SBC: Camus’ and Monod’s common perspective, arrived at by different paths, was that this life is the only one we have. What Camus did for Monod and many others was to suggest how to live fully with that knowledge, and what values one might embrace.
Above all, Camus emphasized and Monod seconded the primary value of human freedom. So, their friendship was tied closely to these shared concerns, manifested as their opposition to Soviet policies, their involvement in Hungary, etc. I was very excited to uncover very clear evidence of Monod having assisted Camus with his criticism of the Soviet perversion of science in The Rebel. That and Camus’ inscription to Monod (“an answer to some of our questions”) revealed an intellectual collaboration, something much more than friendship.
SIG: Their personal lives were radically different in some ways. Camus was a bit of a womanizer, and Monod a family man. Do you consider some degree of friction to be good for a friendship?
SBC: I’ll largely pass on this question. I don’t have any particular insight here except to say that this was a different time and a different culture. I doubt that Camus and Monod would have discussed their love interests, let alone pass any judgments on one another.
SIG: I have admired Camus for many years, but found his position on French Algeria to be a little disappointing. I got the feeling that this might have played a role in his later troubles with Sartre and the intellectual Left, although it wasn't overtly stated as such. As a man who has spent some time researching Camus, how did you feel about that? It seems to otherwise complicate the image of a man who fought for freedom at every stage.
Algeria was a no-win situation for Camus. He abhorred the violence on both sides, and criticized both the terrorists and the French government for their excesses. After some time, he concluded that nothing he said publicly was able to mitigate the violence. Camus wanted a peaceful resolution with Algeria still connected to France in some way that accommodated its large French population. He was criticized by all factions, including the French Left, for his positions. So he decided to become silent on the matter in public, while working behind the scenes to appeal for justice in cases where Algerians were wrongly accused, and for clemency when young Algerians faced capital punishment.
I think that with family and roots in Algeria, Camus’ position is understandable. His decision to act privately, which included appeals to France’s leaders, was his way of balancing what he perceived to be Algerian realities with his peaceful ideals.
SIG: You did an admirable job of communicating the complexities of Monod's experiments for a layman like myself. How did you even begin unboxing such a difficult topic?
SBC: Science uses a system of reasoning that is exactly like that of a detective. So, the key is to get the reader engaged in the mystery, then to follow the logic of the sequence of the major experiments that unraveled it. That includes presenting the wrong ideas or missteps, not only because that is the way the right idea is often found in science, but I think that keeps the reader in on the quest.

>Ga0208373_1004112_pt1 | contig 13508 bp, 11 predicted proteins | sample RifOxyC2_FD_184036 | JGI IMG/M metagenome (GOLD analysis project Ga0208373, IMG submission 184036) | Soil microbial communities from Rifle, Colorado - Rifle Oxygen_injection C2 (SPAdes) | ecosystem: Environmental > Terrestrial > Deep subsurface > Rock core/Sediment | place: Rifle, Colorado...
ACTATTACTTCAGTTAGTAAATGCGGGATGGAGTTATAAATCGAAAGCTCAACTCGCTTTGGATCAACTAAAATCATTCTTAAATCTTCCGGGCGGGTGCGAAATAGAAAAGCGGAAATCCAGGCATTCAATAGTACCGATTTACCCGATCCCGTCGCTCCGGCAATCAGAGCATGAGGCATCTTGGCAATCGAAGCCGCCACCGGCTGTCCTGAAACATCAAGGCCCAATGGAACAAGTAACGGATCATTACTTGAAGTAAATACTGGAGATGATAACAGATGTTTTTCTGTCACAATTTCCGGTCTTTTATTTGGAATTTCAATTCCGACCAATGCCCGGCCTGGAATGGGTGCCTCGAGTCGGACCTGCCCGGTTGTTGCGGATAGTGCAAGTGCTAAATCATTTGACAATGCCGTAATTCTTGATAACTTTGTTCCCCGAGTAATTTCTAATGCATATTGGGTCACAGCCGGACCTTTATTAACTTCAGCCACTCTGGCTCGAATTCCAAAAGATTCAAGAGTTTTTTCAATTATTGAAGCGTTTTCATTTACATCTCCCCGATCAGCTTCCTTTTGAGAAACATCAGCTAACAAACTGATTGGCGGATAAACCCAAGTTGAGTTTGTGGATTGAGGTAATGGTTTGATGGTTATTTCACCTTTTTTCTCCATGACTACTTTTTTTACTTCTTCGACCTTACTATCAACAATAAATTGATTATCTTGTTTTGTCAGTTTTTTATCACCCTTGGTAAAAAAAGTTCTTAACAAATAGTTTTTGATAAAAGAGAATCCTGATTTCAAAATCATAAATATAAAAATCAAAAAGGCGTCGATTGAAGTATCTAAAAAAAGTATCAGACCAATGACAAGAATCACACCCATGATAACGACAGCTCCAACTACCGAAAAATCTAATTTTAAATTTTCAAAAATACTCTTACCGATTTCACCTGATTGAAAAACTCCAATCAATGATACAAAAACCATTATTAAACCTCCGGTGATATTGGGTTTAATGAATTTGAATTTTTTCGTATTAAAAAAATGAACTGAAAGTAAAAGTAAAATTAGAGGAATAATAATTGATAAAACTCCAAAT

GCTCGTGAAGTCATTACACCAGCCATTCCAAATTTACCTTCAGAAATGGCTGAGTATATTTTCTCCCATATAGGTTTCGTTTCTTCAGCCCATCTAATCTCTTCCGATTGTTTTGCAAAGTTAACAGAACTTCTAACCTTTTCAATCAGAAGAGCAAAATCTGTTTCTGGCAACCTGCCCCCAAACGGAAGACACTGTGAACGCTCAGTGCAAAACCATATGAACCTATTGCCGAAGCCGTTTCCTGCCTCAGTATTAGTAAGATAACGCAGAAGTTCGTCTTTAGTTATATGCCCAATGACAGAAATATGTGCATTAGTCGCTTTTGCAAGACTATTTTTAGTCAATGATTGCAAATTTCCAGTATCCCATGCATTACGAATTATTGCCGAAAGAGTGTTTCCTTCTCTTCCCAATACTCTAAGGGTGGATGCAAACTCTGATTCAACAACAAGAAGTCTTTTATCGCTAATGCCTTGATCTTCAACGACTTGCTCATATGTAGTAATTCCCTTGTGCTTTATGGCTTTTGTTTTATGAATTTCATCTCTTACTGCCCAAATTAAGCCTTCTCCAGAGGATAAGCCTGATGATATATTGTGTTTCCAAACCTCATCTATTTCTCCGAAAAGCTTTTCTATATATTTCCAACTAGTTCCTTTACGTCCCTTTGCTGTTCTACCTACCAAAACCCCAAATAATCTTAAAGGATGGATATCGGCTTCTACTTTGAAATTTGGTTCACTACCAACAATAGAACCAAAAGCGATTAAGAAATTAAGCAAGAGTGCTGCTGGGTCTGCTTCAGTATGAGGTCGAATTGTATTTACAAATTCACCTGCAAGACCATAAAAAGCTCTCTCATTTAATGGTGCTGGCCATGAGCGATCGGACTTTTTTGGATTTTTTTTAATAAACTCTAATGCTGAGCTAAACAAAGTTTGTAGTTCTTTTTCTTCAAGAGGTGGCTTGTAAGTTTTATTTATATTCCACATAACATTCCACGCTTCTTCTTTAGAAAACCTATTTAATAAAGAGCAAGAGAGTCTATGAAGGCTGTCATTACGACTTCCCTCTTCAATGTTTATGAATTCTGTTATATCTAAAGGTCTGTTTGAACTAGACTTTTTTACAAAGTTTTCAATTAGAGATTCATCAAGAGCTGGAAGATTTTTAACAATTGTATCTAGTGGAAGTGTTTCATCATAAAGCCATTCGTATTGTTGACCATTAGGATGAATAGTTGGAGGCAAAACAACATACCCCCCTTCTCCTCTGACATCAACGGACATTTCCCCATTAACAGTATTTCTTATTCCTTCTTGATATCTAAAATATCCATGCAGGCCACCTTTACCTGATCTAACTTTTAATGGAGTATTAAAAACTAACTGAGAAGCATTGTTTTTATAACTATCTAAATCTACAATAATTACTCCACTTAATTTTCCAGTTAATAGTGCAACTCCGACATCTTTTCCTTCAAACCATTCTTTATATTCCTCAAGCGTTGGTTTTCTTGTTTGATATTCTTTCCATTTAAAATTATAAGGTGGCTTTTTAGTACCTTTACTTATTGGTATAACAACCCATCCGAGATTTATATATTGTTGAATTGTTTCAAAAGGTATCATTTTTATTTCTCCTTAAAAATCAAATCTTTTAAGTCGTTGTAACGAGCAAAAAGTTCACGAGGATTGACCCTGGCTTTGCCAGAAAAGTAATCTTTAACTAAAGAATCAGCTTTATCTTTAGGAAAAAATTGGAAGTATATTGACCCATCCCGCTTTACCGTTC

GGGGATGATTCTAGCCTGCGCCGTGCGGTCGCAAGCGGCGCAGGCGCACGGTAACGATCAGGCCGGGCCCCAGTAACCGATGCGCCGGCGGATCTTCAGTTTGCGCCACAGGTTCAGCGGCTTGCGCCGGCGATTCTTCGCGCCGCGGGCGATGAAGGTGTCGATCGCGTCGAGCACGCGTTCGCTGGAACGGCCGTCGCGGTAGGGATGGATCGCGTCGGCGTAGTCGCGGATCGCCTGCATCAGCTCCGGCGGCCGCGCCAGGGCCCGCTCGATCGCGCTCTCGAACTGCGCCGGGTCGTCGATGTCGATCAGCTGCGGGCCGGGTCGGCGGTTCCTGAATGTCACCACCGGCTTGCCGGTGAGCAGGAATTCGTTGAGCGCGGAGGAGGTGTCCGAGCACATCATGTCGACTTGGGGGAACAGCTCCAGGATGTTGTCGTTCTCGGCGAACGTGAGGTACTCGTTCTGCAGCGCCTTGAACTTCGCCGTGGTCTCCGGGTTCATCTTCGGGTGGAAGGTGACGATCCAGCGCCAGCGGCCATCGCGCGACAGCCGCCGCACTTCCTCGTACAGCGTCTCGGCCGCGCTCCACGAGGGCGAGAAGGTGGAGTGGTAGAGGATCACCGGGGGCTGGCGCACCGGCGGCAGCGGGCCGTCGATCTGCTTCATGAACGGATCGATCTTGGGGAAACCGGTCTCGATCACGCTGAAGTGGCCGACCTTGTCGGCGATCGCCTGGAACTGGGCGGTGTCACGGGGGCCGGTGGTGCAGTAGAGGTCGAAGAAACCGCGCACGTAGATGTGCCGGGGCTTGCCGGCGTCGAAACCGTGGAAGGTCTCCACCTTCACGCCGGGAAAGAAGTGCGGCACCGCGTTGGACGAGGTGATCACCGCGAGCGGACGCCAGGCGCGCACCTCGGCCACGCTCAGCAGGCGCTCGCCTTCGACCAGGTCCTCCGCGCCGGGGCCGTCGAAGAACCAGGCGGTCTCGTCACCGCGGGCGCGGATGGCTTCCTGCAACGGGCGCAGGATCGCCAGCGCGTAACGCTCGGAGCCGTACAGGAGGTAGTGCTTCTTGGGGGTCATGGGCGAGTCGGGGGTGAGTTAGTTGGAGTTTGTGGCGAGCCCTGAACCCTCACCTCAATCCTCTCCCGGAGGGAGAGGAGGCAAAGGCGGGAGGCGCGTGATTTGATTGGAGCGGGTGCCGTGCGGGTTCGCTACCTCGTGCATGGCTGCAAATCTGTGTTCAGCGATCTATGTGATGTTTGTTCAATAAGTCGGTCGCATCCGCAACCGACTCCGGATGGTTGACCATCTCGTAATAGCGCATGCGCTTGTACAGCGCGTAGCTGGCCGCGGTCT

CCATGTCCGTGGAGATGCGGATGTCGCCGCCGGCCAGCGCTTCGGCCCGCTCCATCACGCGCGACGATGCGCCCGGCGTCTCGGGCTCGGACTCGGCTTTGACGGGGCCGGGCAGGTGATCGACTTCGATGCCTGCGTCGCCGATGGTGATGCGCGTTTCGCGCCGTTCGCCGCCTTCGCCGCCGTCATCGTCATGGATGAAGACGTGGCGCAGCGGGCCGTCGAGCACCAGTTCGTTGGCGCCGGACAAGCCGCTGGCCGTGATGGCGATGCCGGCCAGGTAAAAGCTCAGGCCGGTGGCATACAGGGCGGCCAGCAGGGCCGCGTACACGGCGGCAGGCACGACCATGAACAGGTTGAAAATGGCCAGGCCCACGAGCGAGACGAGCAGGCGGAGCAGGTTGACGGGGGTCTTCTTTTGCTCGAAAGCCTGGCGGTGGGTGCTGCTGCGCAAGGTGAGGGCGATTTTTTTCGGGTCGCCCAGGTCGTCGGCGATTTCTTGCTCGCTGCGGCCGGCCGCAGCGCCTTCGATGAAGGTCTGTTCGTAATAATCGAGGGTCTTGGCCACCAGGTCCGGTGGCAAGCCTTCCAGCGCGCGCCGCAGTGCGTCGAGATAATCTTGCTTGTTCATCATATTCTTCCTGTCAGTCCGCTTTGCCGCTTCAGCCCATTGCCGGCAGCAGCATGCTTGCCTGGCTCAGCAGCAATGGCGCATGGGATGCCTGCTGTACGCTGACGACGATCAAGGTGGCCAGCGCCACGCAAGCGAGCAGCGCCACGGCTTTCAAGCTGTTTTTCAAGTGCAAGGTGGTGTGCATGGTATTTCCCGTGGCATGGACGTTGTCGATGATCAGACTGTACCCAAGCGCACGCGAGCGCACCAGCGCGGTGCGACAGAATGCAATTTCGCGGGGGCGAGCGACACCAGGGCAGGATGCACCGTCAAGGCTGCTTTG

I am pleased that you think I was successful in this case. Monod was an exceptional logician who laid out all possible alternatives and systematically analyzed them. That gave me a great road map to follow. I also have a lot of experience teaching this material to students, so perhaps that was good practice. One more device I used was to provide a brief appendix with the science all in one place so that readers can refresh that part of the story if needed.
SIG: You also did a great job of communicating the horrors of both the Vichy government and the Soviet state. Both Monod and Camus rejected both and chose to resist them, even though collaboration and turning the other way may have been better for their own comfort or, at later times, their careers. What motivated them to take such incredible risks when many others just kept their heads down?
SBC: I think that the loss of freedom and the conditions imposed by the Germans were intolerable for both men. So when the opportunity emerged to take some action against their oppressors, they seized it.
It was also the case that many people in their immediate circles – academics and artists – were repulsed by German policies and the complicity of their French collaborators, and gravitated toward the Resistance. Camus and Monod were incapable of just standing aside and letting others do the dangerous work of liberation.
As for the Soviets, the experience of the Occupation forged each man’s resolve to fight against all forms of oppression. The Nazi regime was founded on the delusions of a tyrant. Camus and Monod saw many of the same risks in Stalin and Soviet communism. Both men fervently believed in their responsibility, as scientists and artists, respectively, to speak out against those who lied and killed in the name of some ideology.
SIG: At the risk of overstating the case, I have seen our own government take some turns to the oppressive in the years since 9/11. How do you think that Camus and Monod would have reacted to things like "free speech zones" and NSA surveillance? Would they have seen this in a similar light?
SBC: I am going to sidestep a bit on this one. I think that if the two men were alive today, there are many things they would be concerned about. For one, I think they would find some common cause in the many dangers of religious fundamentalism, in every form.